MLB cares more about middle relievers — and money — than the fans

MLB cares more about middle relievers — and money — than the fans

Major League Baseball Commissioner Rob Manfred speaks with the news media after a meeting of MLB owners, Thursday, Feb. 9, 2023, in Palm Beach, Fla.
Image: Lynne Sladky (AP)

No one comes up with a solution for a problem that doesn’t exist quite like MLB. It’s their specialty.

On Monday, MLB’s competition committee decided to keep the zombie runner (or Manfred Man) in extra-innings permanently. This is a dumb rule that warps regular season results, much like the 3-on-3 overtimes and shootouts in hockey. Except that there isn’t a consolation point for baseball teams. You just win or lose, possibly based on a runner you never let on in the first place. The idea of baseball is one team trying to get players around four bases while the other prevents it. This is not it. It’s just a gimmick.

While it’s easy (and fun!) to pin this at the feet of Manfred, as he’s been the author of so many anti-baseball actions since he slithered into the Commissioner’s office, this is also on the players. They wanted this too, and neither side bothered to check out that fans don’t care for it in the least. Maybe some players will start to bitch when one team goes out of the playoffs on it, though getting baseball players to make that sort of connection of multiple events is a Herculean task.

Players don’t like having five-hour games, but they were such a rare occurrence in the regular season that it’s really worth wondering if it’s worth warping the regular season, even slightly, to avoid them. Both the owners and players couched this in player health, but that’s horseshit.

They don’t want a middle reliever having to throw four or five innings when a game goes long, but any pitcher should be able to do that once in a season. The one saving grace, I guess, is that pitchers were almost always sent down after such an outing, because he’d be burned out for days, so at least that guy might keep earning an MLB paycheck instead of a AAA one for 10 days.

The committee at least made middle relievers every so fractionally less protected species when they also put in rules about when position players can pitch. It had become a farce in recent years how often managers would opt for that, because god forbid they have to waste an inning in a blowout on an actual pitcher. Every fan certainly pays money for the guys who throw 60 pitches a week. But hey, the NFL has tightened the rules around tackling a quarterback so they can shine, the NBA opens up the lane so its stars can drive, and even the NHL has cracked down on holding and grabbing so that the Connor McDavids of the world can rack up 130 points, so MLB is only following suit by making sure middle relievers are ready to go. Anyway, this is one rule that’s in the right direction, because position players pitching had become seriously annoying.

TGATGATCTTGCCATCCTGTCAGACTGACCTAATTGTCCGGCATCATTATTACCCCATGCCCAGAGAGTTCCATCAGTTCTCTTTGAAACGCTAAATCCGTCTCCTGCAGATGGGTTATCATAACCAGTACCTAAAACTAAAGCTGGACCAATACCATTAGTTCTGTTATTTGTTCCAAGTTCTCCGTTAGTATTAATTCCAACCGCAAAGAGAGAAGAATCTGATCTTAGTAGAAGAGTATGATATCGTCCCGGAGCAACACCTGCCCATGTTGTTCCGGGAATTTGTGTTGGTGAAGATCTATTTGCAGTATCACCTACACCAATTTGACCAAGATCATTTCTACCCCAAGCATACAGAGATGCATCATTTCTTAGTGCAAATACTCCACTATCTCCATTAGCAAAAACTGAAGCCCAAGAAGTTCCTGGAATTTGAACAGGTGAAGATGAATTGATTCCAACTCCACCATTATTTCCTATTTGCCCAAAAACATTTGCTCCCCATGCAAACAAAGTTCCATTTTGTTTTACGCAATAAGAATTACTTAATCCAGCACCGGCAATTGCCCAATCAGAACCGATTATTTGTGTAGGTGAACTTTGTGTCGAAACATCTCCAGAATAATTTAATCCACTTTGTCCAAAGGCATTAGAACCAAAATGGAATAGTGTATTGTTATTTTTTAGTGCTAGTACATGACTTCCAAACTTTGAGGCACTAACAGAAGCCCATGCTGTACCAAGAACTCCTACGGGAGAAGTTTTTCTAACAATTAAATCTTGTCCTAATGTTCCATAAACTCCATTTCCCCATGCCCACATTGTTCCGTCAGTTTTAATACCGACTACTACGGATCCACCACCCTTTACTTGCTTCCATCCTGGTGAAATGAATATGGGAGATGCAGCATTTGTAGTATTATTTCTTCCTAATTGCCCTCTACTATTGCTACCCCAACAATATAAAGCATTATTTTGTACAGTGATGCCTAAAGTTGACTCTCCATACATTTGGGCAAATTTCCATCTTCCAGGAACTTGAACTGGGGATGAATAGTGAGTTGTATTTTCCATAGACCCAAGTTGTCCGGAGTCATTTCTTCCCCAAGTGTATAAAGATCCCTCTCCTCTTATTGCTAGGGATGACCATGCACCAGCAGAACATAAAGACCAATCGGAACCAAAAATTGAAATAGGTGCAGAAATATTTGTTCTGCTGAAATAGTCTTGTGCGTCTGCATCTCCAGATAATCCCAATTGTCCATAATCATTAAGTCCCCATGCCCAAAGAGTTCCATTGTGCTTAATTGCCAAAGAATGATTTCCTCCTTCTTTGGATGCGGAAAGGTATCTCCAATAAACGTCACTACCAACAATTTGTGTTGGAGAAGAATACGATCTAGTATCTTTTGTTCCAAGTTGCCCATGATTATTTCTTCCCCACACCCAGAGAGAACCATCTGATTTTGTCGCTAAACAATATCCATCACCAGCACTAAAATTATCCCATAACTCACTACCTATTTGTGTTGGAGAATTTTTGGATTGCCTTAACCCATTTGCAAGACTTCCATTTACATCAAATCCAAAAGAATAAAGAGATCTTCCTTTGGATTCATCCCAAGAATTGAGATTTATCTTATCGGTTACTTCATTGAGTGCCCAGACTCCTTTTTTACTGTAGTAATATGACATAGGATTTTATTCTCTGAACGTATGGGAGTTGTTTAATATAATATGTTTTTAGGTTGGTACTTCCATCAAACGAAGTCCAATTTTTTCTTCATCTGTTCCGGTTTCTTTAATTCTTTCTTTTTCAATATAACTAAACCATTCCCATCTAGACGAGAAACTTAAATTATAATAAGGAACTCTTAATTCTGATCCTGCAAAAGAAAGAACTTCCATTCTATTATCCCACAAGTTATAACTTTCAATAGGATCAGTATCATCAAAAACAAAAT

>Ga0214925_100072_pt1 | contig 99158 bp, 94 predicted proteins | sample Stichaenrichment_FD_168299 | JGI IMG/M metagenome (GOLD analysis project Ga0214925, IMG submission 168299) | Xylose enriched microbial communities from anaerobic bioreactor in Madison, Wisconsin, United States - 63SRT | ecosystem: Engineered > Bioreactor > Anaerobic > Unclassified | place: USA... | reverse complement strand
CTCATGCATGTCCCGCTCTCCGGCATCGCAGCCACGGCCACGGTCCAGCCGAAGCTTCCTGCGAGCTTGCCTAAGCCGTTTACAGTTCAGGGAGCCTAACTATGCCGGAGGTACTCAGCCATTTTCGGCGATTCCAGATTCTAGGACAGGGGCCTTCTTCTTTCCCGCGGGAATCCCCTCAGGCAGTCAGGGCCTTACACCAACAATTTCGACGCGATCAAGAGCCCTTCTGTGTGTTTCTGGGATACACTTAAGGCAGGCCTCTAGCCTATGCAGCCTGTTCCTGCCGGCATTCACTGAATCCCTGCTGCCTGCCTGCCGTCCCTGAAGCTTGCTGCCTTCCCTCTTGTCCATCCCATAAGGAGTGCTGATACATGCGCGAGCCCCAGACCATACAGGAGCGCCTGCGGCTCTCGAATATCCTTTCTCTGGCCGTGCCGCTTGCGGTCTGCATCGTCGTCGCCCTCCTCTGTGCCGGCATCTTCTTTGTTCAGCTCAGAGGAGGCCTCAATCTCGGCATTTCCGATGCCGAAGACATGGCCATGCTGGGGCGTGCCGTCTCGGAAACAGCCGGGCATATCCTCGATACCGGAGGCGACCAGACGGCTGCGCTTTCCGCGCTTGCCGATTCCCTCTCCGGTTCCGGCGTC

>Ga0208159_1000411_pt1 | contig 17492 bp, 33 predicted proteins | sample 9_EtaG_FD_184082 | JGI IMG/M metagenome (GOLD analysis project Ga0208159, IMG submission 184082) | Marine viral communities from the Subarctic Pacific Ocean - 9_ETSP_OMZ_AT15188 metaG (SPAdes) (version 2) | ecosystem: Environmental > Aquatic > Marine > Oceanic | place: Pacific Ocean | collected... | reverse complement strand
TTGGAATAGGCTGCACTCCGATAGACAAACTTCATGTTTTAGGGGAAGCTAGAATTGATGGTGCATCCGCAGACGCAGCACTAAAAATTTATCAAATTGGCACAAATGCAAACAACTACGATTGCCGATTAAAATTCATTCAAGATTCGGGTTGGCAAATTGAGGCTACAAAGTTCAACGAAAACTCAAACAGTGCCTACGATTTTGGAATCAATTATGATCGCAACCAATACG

It’s still pawing at the problem. What these dance around is that MLB really fears that with the number of pitchers who can throw 112 out of the pen (except the Cubs) that teams can more easily drag out games into extras with a ton of strikeouts. Basically, making Game 3 of the Astros-Mariners series a more common happening. But baseball still isn’t doing anything to address that, like by moving the mound back to reduce velocity. They may think the shift will help, but hitters aren’t likely to make all that much more contact when they’re facing corralled comets from 60’ 6”.

But at least the second baseman won’t be lobbing up eephus pitches as often this season.

Canada Soccer is screwing over both its teams

The SheBelieves Cup kicks off this week, with the USWNT getting perhaps their last look at quality opposition before the World Cup this summer. But they’re not the big story now, thanks to Canada’s women’s team attempting to go on strike before the tournament and being forced back onto the practice field and into the tournament when Canada Soccer threatened legal action if they did strike.

The problem stems from Canada Soccer cutting their budget, forcing the roster to be shorter and the support staff as well for this very tournament among other problems. They even wanted the women’s team to play no warm-up games before the World Cup in July.

It’s not exclusive to the women’s team, as the men’s team boycotted a June friendly due to shortages and cuts to their budget and schedule. All of this germinates from what appears to be a horrible piece of business, when Canada Soccer sold media rights and sponsorships to Canadian Soccer Business, an entity owned by the owners of the Canadian Premier League clubs (don’t worry if you haven’t heard of that league, no one else has either). It’s not unlike the deal that U.S. Soccer used to have with its own separate media entity, along with MLS.

Basically, Canada Soccer is only getting a flat fee from CSB every year, even with the rising popularity and success of both its senior teams. The women won the Olympic Gold in 2021, and the men qualified for their first World Cup in 2022. That means their broadcast rights and sponsorships should be going up, but Canada Soccer isn’t seeing any of that rise thanks to this boondoggle.

Both teams want the deal torn up, and the proper amount of funding restored not to just their teams but all the youth teams that have been clipped as well. With the women heading to the World Cup in five months, and the men hosting the next World Cup (and possibly being in the Copa American in 2024), their worth will only go up. Canada Soccer clearly can’t meet the demands that these teams have earned through this awful deal with CSB, and their playing staffs have made it clear they aren’t going to wait around. 

Original source here

#MLB #cares #middle #relievers #money #fans

About the Author

Anthony Barnett
Anthony is the author of the Science & Technology section of ANH.